MMC News

Posts Tagged ‘wellness’

MMC and U by Kotex Help Save the Undies

ASH_0960Image Courtesy of U by Kotex

Millions of pairs of undies are casualties to failed period protection every month. To help fight senseless underwear loss, U by Kotex has introduced 3D Capture Core to all its ultra thin pads to help stop leaks.

To showcase new 3D Capture Core, MMC and U by Kotex hosted a media event at a top lingerie boutique in SoHo. A U by Kotex representative explained how 3D Capture Core works and the store’s lead merchandiser shared underwear care tips and tricks. Media stopped by a nearby U by Kotex Undies Activist event, where U by Kotex brand ambassadors encouraged women to Save the Undies by educating them about the new 3D Capture Core technology.

Read more about U by Kotex brand’s mission to Save the Undies on MediaPost Marketing Daily and see some great social posts from the launch event here: Honestly Jamie, Entertainista, and Cosmo for Latinas. You can also check more of the online buzz with the hashtag #SaveTheUndies and visit for more information.

MMC and Poise Introduce Women to SAM (Super Absorbent Material)

Poise MicrolinersImage Courtesy of Poise

Light Bladder Leakage, LBL, the spritz. No matter what you call it, one in three women experience common little leaks that can be triggered by everyday occurrences like coughing, sneezing, laughing and exercise. Even more surprising is that many women who experience LBL use feminine care products or nothing at all to manage their LBL because they don’t know there are solutions designed specifically for it or because they don’t think incontinence products are for them.  But that’s all going to change, thanks to Poise!

Poise has launched new, shockingly thin and surprisingly absorbent Poise Microliners, featuring SAM (Super Absorbent Material). The thinnest liners in the light incontinence category, Poise Microliners are designed specifically for LBL and stay three times drier than period liners to help women manage their LBL with confidence.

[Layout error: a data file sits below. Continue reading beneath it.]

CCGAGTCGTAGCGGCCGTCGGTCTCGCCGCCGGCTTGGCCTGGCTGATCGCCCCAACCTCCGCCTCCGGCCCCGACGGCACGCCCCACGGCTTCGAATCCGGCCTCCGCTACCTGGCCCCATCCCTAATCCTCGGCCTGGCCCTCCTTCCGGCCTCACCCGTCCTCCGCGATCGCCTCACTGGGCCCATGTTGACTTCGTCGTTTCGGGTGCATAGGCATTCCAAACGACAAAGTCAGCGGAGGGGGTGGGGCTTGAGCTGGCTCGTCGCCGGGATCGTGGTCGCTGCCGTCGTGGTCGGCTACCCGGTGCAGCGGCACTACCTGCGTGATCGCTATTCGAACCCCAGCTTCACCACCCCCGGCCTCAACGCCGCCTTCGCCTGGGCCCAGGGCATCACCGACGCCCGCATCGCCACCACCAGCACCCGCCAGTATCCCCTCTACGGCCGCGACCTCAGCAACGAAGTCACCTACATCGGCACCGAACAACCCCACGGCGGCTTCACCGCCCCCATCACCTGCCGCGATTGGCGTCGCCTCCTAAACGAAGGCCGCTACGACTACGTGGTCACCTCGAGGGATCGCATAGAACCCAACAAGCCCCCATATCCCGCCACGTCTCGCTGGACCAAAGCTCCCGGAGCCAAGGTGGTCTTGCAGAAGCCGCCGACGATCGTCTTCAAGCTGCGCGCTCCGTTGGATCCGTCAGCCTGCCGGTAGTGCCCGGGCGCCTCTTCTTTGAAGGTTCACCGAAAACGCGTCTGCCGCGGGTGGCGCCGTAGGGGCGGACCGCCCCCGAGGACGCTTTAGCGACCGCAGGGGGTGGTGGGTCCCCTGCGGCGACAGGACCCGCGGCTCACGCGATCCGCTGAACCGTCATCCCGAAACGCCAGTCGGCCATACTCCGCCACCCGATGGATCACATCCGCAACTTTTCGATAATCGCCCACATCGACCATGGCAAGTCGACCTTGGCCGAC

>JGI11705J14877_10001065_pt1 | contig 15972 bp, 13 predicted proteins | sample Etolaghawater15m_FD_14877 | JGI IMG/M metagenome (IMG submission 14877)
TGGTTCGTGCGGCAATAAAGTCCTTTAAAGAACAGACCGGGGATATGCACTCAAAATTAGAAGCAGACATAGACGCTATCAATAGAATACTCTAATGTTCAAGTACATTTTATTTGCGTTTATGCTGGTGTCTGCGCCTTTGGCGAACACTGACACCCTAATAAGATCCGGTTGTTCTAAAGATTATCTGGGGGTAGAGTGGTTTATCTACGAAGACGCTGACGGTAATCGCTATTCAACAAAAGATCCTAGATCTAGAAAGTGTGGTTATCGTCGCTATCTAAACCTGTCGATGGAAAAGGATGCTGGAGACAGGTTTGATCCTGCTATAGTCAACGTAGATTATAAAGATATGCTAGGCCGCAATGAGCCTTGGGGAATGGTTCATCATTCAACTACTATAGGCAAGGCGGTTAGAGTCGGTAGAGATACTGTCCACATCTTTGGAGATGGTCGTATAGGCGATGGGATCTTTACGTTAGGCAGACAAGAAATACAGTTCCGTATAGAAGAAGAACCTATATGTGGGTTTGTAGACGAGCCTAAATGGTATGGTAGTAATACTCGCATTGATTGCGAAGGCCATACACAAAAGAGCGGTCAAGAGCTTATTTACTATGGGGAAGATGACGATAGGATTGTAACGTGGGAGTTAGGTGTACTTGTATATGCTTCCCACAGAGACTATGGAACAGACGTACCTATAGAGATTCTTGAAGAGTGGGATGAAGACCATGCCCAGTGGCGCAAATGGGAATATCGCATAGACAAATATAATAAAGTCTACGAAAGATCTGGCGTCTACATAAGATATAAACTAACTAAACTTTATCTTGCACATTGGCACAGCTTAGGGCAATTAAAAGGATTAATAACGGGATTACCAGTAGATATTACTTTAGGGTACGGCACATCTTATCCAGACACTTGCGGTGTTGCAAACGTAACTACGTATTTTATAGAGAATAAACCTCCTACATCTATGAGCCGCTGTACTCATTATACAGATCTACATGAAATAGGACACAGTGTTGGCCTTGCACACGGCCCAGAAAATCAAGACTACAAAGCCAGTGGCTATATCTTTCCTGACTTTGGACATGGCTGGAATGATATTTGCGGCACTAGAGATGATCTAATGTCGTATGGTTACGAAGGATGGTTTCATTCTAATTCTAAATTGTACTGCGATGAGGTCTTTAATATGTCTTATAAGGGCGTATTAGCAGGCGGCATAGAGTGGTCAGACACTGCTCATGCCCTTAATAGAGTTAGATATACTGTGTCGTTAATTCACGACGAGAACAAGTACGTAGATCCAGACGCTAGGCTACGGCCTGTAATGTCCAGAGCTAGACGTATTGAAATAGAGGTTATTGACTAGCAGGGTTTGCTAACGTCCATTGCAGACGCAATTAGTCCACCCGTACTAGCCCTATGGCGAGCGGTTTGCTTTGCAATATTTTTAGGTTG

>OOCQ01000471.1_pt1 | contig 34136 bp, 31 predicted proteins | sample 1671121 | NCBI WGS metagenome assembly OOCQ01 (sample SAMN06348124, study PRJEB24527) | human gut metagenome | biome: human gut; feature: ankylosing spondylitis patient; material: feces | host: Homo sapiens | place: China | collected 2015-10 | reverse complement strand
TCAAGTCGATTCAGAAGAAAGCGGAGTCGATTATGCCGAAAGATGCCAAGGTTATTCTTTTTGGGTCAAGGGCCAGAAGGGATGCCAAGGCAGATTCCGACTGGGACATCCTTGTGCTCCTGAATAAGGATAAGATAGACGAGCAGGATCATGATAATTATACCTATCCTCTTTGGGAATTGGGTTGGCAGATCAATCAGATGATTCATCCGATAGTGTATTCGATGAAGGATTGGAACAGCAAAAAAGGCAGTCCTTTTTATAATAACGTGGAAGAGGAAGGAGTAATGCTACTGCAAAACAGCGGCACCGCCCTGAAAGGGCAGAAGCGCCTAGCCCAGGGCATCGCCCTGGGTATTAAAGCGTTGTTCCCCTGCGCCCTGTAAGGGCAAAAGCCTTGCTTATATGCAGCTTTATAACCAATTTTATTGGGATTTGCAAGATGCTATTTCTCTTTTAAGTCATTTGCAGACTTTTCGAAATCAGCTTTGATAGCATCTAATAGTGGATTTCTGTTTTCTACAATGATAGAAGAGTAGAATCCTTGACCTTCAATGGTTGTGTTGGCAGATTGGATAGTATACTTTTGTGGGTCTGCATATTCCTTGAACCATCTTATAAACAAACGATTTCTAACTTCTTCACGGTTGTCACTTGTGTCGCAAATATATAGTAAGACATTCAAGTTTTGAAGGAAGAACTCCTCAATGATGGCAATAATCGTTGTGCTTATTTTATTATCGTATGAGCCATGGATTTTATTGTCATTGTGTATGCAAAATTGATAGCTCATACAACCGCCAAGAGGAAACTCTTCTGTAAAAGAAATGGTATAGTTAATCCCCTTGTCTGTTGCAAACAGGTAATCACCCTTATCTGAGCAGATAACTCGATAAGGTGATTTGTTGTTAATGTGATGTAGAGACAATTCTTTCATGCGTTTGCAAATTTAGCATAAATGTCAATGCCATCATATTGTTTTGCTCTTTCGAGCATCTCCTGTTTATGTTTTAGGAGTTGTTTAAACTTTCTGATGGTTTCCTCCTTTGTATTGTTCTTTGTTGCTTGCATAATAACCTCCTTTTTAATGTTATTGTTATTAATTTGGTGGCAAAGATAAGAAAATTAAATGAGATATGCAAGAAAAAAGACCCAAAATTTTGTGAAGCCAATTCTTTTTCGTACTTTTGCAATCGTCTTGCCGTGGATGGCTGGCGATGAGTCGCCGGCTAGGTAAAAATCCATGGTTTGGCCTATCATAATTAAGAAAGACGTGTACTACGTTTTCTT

MMC is supporting the launch of new Poise Microliners with a mix of traditional and digital tactics to encourage women to meet SAM (Super Absorbent Material). Read more about new Poise Microliners on MediaPost Marketing Daily, and visit to meet SAM (Super Absorbent Material), learn about Poise pads and liners and request a free sample.

The Color Seen ‘Round the World: Supporting Epilepsy Awareness Day

Purple Day

What’s the first thing you think of when you see the color purple? You may not associate it with epilepsy awareness, but we’d bet that’s about to change.

Since its inception in 2008, each year on March 26, people around the world show their support for epilepsy awareness by wearing purple and hosting events. “Purple Day” which began as a grassroots effort led by nine-year old Megan Cassidy, motivated by her own struggles with epilepsy, is now recognized internationally. One 9-year old girl starting a worldwide movement – it’s incredible.

With disease awareness days aplenty, how can marketers ensure they are meaningful and move the needle towards improving patient lives? This is a question top of mind at MMC, as we have been working with our client Eisai on initiatives to provide resources for the epilepsy community and improve the lives of those living with the condition.

Marketers should align their goals with those of the sponsoring organization’s, for the most impact on those in need. Both the marketer and organization benefit from integrating their overall strategy and outreach, which together packs a more powerful communications punch than either effort alone. To microtarget patients around the world, it is essential to post shareable content that can be easily customized in any market. While the competition is steep for awareness days, we’ve seen the ripple effect of Megan Cassidy’s efforts around the world.

We hope some of you participated in Purple Day activities or at least took note of the people dressed in purple hues. Here is a taste of activities from across the globe:

  • United States – From encouraging bakeries around the country to bake purple cupcakes to awareness walks, there were many fun events around the U.S. that promoted awareness in unique ways.